For resource-poor farmers of Goa, who are also battling changes in weather, the system of rice intensification has come as a boon. Goaded by the State Agriculture Department and supported by the Indian Council of Agricultural Research, some farmers adopted this low-tech, low-cost approach for raising yields, and have been pleasantly surprised by the results. The State Govt has decided to upscale the pilots to cover the entire state this year.
Rice is staple food for majority of Indians, and for resource-poor farmers, it is a major source of both income and calories.But rice is a water-intensive crop and a source of methane emissions. A kg of rice cultivated on irrigated land requires not less than 3000-5000 ltrs of water, and continuous flooding required for its cultivation proliferates methane-emitting anaerobic bacteria which thrive in oxygen-depleted soils caused by flooding. In a globalised and urbanised world, with increasing population and changing diets, water-stress and unprecedented weather changes like extreme rain events, changing monsoon patterns & changing season durations, a system of rice cultivation which is input-reducing and yield enhancing is welcome to farmers.
System of Rice Intensification (SRI) is based on the understanding that rice is not an acquatic plant and that continuous submergence under water does not allow it to reach its yield potential. SRI improves productivity by changing the management of plants, soil, water and nutrients and involves transplantation of very young single seedlings in widely spaced square pattern instead of older ones transplanted randomly in bunches as in the traditional method. The single and wide-spaced transplantation encourages greater root growth and wider canopy development.
The soil has to be kept moist, but well drained with sufficient organic matter to support biological activity says Satish Tendulkar,Director of Agriculture, Goa. Thus instead of flooding, a minimum water is applied during the vegetative growth period, and thereafter a thin layer (1-2 cm) is maintained during the flowering and grain-filling period. Weeds which is a problem in fields not kept flooded, are handled through simple mechanical hand-held push-weeders, which also assists soil-aeration, and enhances soil-fertility by letting weeds decompose in the soil. Farmer Ganesh Dessai says he has not used much chemical fertilizers, but relied on compost and organic manure to get the enhanced yields.
“Techniques are difficult to disseminate because they require trained extension workers says B. Vijjain, Chief Secretary of Goa, who has successfully introduced SRI to farmers in Pondicherry, and at whose instance the Agriculture Dept first introduced SRI to farmers in Goa during 2009-2010. Since then several blocks across talukas like Sanguem, Bardez, Tiswadi & Sattari have been adopted as pilots and have registered enhanced yields by more than 35%. Extensive demonstrations are going on throughout the state to rope in as many farmers as possible and bring the whole state under SRI.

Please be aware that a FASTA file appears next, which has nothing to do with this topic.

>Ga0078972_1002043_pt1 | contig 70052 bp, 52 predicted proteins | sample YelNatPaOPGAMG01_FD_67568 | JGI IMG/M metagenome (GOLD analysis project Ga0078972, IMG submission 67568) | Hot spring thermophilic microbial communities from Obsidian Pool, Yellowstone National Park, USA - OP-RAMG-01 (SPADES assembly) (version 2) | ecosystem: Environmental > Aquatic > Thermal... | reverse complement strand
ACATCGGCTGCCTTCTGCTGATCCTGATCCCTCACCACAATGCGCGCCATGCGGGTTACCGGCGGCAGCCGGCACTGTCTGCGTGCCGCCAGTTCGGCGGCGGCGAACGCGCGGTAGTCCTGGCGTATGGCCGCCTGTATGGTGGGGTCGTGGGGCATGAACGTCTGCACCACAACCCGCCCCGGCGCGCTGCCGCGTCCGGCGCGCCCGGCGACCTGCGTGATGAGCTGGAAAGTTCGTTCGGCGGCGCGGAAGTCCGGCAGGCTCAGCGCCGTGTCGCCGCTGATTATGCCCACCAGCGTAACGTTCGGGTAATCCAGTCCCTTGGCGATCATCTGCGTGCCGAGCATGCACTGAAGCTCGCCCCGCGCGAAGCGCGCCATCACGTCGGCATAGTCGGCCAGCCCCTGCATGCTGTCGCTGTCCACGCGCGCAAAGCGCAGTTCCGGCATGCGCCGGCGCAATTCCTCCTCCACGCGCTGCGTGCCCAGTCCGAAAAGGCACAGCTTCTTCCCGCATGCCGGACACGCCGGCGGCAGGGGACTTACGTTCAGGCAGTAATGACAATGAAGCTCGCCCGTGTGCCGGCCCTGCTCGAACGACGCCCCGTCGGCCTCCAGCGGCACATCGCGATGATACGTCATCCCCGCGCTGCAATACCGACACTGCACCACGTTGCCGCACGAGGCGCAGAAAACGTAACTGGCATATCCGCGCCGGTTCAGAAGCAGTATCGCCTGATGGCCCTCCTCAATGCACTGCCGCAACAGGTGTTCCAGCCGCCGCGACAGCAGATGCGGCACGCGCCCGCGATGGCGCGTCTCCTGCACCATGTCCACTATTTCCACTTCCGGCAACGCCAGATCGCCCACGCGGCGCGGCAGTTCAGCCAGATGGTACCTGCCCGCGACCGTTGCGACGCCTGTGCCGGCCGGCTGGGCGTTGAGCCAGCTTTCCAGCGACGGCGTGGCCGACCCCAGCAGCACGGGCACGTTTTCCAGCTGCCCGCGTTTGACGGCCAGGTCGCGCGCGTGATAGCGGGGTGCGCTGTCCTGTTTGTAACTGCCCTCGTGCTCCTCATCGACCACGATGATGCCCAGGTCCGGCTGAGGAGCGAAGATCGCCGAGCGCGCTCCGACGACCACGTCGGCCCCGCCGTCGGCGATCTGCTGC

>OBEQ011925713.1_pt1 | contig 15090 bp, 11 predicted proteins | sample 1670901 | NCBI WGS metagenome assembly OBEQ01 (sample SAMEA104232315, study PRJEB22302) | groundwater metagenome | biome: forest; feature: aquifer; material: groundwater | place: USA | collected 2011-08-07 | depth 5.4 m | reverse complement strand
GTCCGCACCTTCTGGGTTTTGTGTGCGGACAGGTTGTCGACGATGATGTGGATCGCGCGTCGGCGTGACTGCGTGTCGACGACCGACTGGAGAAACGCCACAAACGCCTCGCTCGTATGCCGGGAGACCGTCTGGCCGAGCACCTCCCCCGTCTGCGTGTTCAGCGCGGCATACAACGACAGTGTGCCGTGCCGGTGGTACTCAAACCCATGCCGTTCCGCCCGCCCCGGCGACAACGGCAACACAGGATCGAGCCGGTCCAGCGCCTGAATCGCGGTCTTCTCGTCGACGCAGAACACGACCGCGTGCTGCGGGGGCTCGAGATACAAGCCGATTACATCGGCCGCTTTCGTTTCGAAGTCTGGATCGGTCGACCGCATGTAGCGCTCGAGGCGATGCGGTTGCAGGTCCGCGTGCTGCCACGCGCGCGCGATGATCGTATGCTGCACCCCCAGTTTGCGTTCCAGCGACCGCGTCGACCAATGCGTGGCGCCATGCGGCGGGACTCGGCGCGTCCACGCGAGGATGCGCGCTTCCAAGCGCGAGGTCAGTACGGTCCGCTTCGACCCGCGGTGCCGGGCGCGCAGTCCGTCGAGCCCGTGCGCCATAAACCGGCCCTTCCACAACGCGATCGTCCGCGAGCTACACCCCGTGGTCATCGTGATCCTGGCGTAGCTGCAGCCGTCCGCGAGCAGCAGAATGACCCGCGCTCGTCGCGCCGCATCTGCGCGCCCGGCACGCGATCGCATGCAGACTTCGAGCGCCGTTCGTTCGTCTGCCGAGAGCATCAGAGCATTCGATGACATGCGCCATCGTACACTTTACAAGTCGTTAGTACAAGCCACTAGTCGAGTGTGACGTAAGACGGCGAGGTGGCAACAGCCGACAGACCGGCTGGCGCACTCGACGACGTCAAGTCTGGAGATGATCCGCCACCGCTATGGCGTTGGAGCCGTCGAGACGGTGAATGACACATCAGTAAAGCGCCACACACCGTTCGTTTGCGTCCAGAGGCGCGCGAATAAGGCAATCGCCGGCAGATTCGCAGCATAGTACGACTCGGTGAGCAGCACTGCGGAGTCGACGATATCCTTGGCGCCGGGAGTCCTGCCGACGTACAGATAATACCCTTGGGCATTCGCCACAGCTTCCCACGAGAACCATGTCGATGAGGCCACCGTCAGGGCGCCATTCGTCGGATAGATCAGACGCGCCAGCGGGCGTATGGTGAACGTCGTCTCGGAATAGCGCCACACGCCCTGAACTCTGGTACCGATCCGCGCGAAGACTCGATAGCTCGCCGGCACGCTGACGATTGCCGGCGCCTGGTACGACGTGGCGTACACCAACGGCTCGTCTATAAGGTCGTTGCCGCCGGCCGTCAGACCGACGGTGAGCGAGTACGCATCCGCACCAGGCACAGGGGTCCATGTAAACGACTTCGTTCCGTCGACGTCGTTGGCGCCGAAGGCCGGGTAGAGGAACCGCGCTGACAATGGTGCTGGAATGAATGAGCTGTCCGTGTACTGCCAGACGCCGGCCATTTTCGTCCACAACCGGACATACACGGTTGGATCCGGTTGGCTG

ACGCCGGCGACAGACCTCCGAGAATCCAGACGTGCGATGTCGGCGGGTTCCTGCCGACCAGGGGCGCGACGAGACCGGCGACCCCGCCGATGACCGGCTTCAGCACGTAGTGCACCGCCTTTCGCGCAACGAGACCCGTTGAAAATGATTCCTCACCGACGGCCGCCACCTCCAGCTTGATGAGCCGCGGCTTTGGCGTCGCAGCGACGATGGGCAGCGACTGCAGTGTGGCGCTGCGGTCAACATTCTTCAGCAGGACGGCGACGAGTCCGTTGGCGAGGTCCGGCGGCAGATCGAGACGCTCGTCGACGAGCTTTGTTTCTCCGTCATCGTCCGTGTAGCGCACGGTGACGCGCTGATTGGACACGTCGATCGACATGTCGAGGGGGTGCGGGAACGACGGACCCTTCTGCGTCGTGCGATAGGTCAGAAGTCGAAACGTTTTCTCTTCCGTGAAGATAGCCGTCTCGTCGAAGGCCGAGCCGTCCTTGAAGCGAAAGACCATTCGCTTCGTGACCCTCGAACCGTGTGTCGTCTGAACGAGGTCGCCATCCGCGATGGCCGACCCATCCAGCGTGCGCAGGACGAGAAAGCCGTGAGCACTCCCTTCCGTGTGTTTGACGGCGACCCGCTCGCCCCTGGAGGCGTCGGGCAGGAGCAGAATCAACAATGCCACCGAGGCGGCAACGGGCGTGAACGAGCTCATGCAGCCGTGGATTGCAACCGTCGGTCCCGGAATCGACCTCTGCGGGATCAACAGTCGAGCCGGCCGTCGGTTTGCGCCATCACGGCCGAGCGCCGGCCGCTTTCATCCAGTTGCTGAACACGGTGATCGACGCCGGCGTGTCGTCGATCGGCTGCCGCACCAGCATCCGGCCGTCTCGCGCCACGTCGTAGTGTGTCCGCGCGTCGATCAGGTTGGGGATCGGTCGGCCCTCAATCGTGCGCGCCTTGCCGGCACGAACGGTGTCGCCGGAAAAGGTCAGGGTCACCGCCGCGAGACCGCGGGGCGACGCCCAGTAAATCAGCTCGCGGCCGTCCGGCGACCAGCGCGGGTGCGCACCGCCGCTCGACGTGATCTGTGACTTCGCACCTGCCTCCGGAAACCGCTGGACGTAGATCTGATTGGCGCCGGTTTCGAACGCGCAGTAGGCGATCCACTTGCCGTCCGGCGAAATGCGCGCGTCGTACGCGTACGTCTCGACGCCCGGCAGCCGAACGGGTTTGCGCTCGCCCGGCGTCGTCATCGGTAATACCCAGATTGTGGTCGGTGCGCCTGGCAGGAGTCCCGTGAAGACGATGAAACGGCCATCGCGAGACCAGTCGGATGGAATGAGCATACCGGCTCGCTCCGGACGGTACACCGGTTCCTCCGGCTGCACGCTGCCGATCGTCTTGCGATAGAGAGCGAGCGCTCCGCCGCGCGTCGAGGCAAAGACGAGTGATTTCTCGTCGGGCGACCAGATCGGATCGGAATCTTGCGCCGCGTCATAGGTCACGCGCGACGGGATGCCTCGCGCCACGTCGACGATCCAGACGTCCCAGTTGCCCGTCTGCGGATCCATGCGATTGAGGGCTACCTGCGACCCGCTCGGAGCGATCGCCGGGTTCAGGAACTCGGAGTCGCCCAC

Says V. Gaonkar, SRI specialist in ICAR, Ela, Goa, “SRI benefits include 50-100 % higher yields, about 50% water savings and upto 90% savings on seeds. Better soil aeration, better soil biotics through compost and organic manure and wider spacing allows individual plants to grow strong roots and send out more tillers. Instead of conventional 20-30 tillers, SRI sends out upto 100 with each bearing 250-500 grains as agianst 100 or so in the traditional method.
First developed in 1980s by Fr. Henri de Laulanie in Madagascar for improving crop yields of poor farmers, SRI has become popular around the world and used in over 28 countries including China, Laos, Cambodia, Vietnam, Indonesia, etc. This veritable revolution which can address world food crisis and climate-change related problems like reduced agricultural productivity & increasing water stress has been driven by NGOs & progressive farmers. On the other hand it has faced resistance from established rice research institutions like IRRI, Manila. According to Achim Dobermann, Head of Research, IRRI, ” the claims are grossly exaggerated and cannot be verified due to lack of sufficient data”. Prof. Norman Utholf, Cornell University, however says that ” farmers have missed this method for centuries, and scientists have missed it till recently while some are still in denial mode”
SRI offers significant benefits with strong climate change implications – reduced methane emissions, reduced water requirements and reduced use of nitrogenous fertilizers. Since SRI does away with continuous flooding of fields, methane emissions will be significantly reduced. Since rice fields consume more than 70% of irrigated water, the huge water savings under SRI will reduce water demand and positively impact ground water exploitation and dipping water-tables. Similarly since around 20% of nitrogenous fertilizers are consumed by rice cultivation, there would be significant reduction in use of fertilizers since SRI works best with compost and organic manure. It can also help the state in dismantling economically problematic subsidies on fertilizers, electricity and water-usage.
Clearly SRI is a win-win- situation. It can address food security, improve farmers’ adaptability to climate change, help agricultural sustainablity and also help mitigation process. It is time governments around the world and agricultural academia join hands with farmers to centre-throne this revolution.